Funds to fuel search engine.
Majestic-12 said it had attracted an undisclosed sum from investor Rene van Mullem, the founder of leading Dutch classified website Marktplaats.nl which was bought by eBay for pounds 200 million.
Aston Science Park-headquartered Majestic-12 is a technology company based on a unique concept which has produced an independent map of the way pages link to each other on the web.
Its search engine project was founded five years ago with the aim of creating a community-driven site based on a distributed computing model.
Instead of one centralised computing centre trawling the net, internet users around the world can devote their machines to the project when they are not using them.
Majestic-12 has used distributed crawlers run by a team of volunteers on hundreds of PCs to produce this database of links, known as a web graph. This web graph has a number of commercial applications, notably in part understanding how modern day search algorithms interpret and prioritise web pages.
Majestic-SEO has earmarked the investment to further develop its infrastructure in 2010.
This investment will see Majestic significantly step up its crawl and indexing rates and bring down its datacrawl update time.
Mr Chudnovsky said: "Even though we have already been reindexing monthly for the several months, we can improve this further.
"In addition, this funding will allow Majestic to accelerate its timeline, bringing more exciting products to market throughout 2010 and beyond."
Corporate insolvencies fall The number of corporate insolvencies in the West Midlands continued to fall during the fourth quarter of 2009, but restructuring experts are warning that the economic recovery could bring more business failures.
According to analysis by PricewaterhouseCoopers, across the UK 4,380 companies became insolvent in the three months to the end of December 2009 - a fall of 4.8 per cent compared with the previous quarter.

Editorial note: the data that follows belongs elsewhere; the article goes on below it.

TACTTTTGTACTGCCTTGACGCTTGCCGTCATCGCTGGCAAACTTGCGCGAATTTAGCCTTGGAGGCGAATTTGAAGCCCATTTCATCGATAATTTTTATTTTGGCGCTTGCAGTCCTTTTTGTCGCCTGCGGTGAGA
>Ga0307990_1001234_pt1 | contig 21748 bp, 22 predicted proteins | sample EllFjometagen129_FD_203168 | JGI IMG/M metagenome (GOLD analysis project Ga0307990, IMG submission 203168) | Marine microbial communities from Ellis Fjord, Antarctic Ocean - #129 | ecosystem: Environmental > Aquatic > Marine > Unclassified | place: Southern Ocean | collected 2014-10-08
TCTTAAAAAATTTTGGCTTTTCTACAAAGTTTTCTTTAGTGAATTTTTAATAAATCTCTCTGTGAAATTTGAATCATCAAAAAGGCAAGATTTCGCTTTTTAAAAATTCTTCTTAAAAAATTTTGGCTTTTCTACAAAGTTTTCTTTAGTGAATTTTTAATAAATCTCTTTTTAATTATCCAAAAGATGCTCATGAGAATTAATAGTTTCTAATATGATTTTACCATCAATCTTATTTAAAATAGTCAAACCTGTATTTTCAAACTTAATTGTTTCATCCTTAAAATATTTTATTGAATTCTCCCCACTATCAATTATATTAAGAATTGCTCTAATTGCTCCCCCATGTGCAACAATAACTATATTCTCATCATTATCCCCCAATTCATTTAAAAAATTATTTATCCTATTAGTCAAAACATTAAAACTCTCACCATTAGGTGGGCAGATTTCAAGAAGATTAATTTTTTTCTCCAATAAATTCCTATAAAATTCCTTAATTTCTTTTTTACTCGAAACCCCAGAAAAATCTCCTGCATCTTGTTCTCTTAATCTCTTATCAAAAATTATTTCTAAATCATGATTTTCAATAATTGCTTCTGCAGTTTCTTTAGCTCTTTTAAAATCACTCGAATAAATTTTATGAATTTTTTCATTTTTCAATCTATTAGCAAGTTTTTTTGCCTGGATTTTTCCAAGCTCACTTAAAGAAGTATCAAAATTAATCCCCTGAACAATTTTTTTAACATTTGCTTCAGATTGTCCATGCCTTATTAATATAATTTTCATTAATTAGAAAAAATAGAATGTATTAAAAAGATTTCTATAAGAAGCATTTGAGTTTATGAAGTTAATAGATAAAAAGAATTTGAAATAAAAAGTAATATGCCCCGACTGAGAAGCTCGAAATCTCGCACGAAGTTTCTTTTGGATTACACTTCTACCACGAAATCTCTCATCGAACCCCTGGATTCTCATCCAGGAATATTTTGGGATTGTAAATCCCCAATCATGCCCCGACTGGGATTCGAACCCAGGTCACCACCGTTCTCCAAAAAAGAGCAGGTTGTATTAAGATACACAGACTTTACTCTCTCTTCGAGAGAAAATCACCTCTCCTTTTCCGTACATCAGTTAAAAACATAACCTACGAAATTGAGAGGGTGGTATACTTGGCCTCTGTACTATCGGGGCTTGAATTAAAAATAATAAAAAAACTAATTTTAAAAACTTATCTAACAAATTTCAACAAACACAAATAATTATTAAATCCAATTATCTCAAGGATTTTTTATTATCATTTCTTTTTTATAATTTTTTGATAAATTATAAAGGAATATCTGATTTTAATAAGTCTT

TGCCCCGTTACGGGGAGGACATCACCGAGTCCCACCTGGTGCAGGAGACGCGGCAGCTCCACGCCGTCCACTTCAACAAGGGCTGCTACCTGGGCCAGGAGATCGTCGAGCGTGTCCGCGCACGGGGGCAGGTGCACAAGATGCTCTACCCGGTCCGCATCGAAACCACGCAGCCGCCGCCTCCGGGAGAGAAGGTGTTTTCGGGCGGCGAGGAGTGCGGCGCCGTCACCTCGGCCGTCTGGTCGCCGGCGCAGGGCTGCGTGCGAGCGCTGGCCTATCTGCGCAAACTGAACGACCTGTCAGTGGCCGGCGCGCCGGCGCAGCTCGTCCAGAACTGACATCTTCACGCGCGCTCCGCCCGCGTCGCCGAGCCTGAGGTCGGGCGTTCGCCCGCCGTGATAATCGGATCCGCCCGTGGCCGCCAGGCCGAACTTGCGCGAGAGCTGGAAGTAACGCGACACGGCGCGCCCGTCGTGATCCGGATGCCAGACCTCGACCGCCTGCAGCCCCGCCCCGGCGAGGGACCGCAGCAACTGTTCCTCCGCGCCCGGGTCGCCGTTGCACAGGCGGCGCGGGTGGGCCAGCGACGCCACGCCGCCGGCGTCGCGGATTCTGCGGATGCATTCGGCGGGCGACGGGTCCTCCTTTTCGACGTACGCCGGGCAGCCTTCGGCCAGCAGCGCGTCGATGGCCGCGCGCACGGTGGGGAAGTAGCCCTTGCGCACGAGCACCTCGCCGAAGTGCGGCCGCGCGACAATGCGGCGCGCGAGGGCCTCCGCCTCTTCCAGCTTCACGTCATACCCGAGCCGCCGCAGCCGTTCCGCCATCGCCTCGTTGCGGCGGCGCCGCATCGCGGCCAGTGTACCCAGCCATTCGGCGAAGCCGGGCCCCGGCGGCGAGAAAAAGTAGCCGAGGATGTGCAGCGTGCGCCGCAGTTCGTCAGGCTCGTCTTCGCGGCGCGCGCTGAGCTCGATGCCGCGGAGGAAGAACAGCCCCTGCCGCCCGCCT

In the West Midlands, the number of corporate insolvencies fell to 505 in the fourth quarter of the year, compared with 569 in the previous quarter - an 11.2 per cent reduction.
Rob Hunt, partner in the business recovery services practice at PricewaterhouseCoopers in the Midlands, said: "There is no question that businesses in the Midlands have been hit hard by the recession and it is good to see the number of insolvencies in the region starting to tail off.
"These figures may appear to support the view that the bottom has been reached and this may be the case for the economy, but traditionally we see more businesses failing coming out of the recession than on entering.
"Cash management should and will remain top of most business agendas."
In 2009, the number of corporate insolvencies in the West Midlands was 2,298, compared with 1,734 in 2008 - an increase of 32.6 per cent.
Mr Hunt added: "The year-on-year comparison shows just how deeply the region has been affected by the recession over the past year and businesses in the region should continue to expect challenging trading conditions in 2010."
Forensic service launched Begbies Traynor Group has launched a specialist forensic service in the Midlands headed by Martin Long, a former RSM Robson Rhodes and Grant Thornton partner in Birmingham. Begbies Traynor regional managing partner John Kelly said it was a logical step for the firm to take.
He said: "We frequently find ourselves asked to provide expert witness and litigation specialist support to our clients and intermediary contacts.